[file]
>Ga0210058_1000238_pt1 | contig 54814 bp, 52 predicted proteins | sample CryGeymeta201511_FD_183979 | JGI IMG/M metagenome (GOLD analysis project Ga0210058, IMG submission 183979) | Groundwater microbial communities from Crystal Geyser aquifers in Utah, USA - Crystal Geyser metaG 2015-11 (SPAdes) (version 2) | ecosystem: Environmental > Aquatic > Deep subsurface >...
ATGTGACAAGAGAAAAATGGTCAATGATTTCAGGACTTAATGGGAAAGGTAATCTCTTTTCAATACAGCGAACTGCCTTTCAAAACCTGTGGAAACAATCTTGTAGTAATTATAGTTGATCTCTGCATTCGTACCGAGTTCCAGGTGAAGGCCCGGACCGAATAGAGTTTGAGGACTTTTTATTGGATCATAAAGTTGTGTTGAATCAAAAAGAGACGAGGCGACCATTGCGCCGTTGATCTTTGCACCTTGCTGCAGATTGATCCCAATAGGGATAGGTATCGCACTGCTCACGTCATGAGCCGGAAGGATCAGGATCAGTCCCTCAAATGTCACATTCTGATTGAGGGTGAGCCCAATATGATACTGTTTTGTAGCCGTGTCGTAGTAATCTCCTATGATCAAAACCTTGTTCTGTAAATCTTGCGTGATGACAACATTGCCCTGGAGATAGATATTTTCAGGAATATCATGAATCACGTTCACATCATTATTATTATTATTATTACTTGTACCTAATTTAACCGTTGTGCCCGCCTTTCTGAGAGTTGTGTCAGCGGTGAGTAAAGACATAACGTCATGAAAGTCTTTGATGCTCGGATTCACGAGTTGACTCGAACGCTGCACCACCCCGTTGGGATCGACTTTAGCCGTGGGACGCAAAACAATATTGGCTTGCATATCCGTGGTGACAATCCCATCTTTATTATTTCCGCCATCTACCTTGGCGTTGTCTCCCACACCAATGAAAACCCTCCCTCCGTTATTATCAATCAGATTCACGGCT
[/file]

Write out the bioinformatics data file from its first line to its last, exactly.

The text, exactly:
>Ga0210058_1000238_pt1 | contig 54814 bp, 52 predicted proteins | sample CryGeymeta201511_FD_183979 | JGI IMG/M metagenome (GOLD analysis project Ga0210058, IMG submission 183979) | Groundwater microbial communities from Crystal Geyser aquifers in Utah, USA - Crystal Geyser metaG 2015-11 (SPAdes) (version 2) | ecosystem: Environmental > Aquatic > Deep subsurface >...
ATGTGACAAGAGAAAAATGGTCAATGATTTCAGGACTTAATGGGAAAGGTAATCTCTTTTCAATACAGCGAACTGCCTTTCAAAACCTGTGGAAACAATCTTGTAGTAATTATAGTTGATCTCTGCATTCGTACCGAGTTCCAGGTGAAGGCCCGGACCGAATAGAGTTTGAGGACTTTTTATTGGATCATAAAGTTGTGTTGAATCAAAAAGAGACGAGGCGACCATTGCGCCGTTGATCTTTGCACCTTGCTGCAGATTGATCCCAATAGGGATAGGTATCGCACTGCTCACGTCATGAGCCGGAAGGATCAGGATCAGTCCCTCAAATGTCACATTCTGATTGAGGGTGAGCCCAATATGATACTGTTTTGTAGCCGTGTCGTAGTAATCTCCTATGATCAAAACCTTGTTCTGTAAATCTTGCGTGATGACAACATTGCCCTGGAGATAGATATTTTCAGGAATATCATGAATCACGTTCACATCATTATTATTATTATTATTACTTGTACCTAATTTAACCGTTGTGCCCGCCTTTCTGAGAGTTGTGTCAGCGGTGAGTAAAGACATAACGTCATGAAAGTCTTTGATGCTCGGATTCACGAGTTGACTCGAACGCTGCACCACCCCGTTGGGATCGACTTTAGCCGTGGGACGCAAAACAATATTGGCTTGCATATCCGTGGTGACAATCCCATCTTTATTATTTCCGCCATCTACCTTGGCGTTGTCTCCCACACCAATGAAAACCCTCCCTCCGTTATTATCAATCAGATTCACGGCT